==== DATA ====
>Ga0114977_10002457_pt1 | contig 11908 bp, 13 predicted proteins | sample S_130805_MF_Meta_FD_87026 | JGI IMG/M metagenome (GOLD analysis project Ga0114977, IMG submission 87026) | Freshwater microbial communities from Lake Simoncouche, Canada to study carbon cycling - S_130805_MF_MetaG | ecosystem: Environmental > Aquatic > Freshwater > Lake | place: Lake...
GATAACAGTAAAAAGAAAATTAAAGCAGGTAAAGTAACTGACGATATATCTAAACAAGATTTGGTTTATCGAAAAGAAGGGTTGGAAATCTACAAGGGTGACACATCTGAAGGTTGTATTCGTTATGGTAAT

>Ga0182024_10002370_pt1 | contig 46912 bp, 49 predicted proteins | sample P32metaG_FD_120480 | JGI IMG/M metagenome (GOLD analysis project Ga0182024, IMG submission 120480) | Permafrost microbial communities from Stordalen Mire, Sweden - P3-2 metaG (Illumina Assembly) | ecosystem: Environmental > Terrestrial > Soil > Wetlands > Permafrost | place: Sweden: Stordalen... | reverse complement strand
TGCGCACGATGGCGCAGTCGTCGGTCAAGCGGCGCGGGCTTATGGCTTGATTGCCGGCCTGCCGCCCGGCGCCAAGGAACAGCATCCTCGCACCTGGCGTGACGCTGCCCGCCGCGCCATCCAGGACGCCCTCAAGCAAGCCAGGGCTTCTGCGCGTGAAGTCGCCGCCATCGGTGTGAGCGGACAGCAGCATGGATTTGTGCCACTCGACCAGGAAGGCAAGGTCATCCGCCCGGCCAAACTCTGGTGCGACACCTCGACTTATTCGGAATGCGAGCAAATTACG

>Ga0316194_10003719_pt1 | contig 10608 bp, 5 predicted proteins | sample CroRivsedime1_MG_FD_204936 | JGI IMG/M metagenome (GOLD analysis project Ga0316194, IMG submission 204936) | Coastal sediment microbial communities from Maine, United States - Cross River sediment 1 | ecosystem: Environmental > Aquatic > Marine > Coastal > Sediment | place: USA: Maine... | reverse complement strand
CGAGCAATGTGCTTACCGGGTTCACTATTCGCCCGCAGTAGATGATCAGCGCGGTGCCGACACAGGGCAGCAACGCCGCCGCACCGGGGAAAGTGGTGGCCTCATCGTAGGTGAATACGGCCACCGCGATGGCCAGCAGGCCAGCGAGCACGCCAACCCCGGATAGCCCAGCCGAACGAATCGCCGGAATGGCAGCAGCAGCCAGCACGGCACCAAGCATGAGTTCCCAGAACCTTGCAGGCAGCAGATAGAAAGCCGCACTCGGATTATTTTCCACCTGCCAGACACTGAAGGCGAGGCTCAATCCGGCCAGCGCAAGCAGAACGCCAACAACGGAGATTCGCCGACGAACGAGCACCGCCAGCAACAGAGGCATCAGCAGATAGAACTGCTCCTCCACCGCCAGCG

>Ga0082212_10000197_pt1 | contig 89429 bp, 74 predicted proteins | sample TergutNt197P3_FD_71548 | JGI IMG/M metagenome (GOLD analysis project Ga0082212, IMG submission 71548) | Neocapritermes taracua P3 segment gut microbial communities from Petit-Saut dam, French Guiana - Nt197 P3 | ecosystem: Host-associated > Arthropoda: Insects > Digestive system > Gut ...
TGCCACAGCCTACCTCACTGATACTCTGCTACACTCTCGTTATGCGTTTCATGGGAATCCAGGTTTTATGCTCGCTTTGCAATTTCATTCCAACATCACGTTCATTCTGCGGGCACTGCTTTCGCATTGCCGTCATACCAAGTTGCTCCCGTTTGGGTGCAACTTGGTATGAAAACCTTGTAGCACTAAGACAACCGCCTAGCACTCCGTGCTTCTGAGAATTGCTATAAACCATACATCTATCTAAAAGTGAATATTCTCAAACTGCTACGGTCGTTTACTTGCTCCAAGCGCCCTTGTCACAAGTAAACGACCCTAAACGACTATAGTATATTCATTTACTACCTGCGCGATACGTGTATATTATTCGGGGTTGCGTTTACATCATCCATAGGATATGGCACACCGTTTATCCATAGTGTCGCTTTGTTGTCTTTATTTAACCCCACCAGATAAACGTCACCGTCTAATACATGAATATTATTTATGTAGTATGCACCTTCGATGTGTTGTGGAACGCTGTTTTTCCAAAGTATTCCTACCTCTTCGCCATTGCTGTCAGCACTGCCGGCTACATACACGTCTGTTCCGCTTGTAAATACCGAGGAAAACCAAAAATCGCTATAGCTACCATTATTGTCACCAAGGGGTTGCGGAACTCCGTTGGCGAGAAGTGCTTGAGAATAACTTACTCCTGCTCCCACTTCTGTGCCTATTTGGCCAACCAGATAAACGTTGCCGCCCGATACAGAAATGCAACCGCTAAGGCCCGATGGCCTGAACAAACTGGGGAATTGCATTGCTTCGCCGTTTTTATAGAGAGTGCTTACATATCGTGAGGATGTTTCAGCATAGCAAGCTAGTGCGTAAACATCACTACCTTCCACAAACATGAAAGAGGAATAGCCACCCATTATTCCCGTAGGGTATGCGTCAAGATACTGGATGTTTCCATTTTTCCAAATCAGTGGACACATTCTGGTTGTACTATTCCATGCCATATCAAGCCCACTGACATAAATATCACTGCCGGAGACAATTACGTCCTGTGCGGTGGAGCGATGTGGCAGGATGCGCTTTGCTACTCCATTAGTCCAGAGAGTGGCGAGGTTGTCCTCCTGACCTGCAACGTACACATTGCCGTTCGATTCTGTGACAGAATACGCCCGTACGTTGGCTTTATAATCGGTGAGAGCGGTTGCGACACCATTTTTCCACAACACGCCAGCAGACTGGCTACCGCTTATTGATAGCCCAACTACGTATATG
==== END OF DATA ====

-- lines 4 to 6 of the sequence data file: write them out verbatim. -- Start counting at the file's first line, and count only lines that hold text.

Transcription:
TGCGCACGATGGCGCAGTCGTCGGTCAAGCGGCGCGGGCTTATGGCTTGATTGCCGGCCTGCCGCCCGGCGCCAAGGAACAGCATCCTCGCACCTGGCGTGACGCTGCCCGCCGCGCCATCCAGGACGCCCTCAAGCAAGCCAGGGCTTCTGCGCGTGAAGTCGCCGCCATCGGTGTGAGCGGACAGCAGCATGGATTTGTGCCACTCGACCAGGAAGGCAAGGTCATCCGCCCGGCCAAACTCTGGTGCGACACCTCGACTTATTCGGAATGCGAGCAAATTACG

>Ga0316194_10003719_pt1 | contig 10608 bp, 5 predicted proteins | sample CroRivsedime1_MG_FD_204936 | JGI IMG/M metagenome (GOLD analysis project Ga0316194, IMG submission 204936) | Coastal sediment microbial communities from Maine, United States - Cross River sediment 1 | ecosystem: Environmental > Aquatic > Marine > Coastal > Sediment | place: USA: Maine... | reverse complement strand
CGAGCAATGTGCTTACCGGGTTCACTATTCGCCCGCAGTAGATGATCAGCGCGGTGCCGACACAGGGCAGCAACGCCGCCGCACCGGGGAAAGTGGTGGCCTCATCGTAGGTGAATACGGCCACCGCGATGGCCAGCAGGCCAGCGAGCACGCCAACCCCGGATAGCCCAGCCGAACGAATCGCCGGAATGGCAGCAGCAGCCAGCACGGCACCAAGCATGAGTTCCCAGAACCTTGCAGGCAGCAGATAGAAAGCCGCACTCGGATTATTTTCCACCTGCCAGACACTGAAGGCGAGGCTCAATCCGGCCAGCGCAAGCAGAACGCCAACAACGGAGATTCGCCGACGAACGAGCACCGCCAGCAACAGAGGCATCAGCAGATAGAACTGCTCCTCCACCGCCAGCG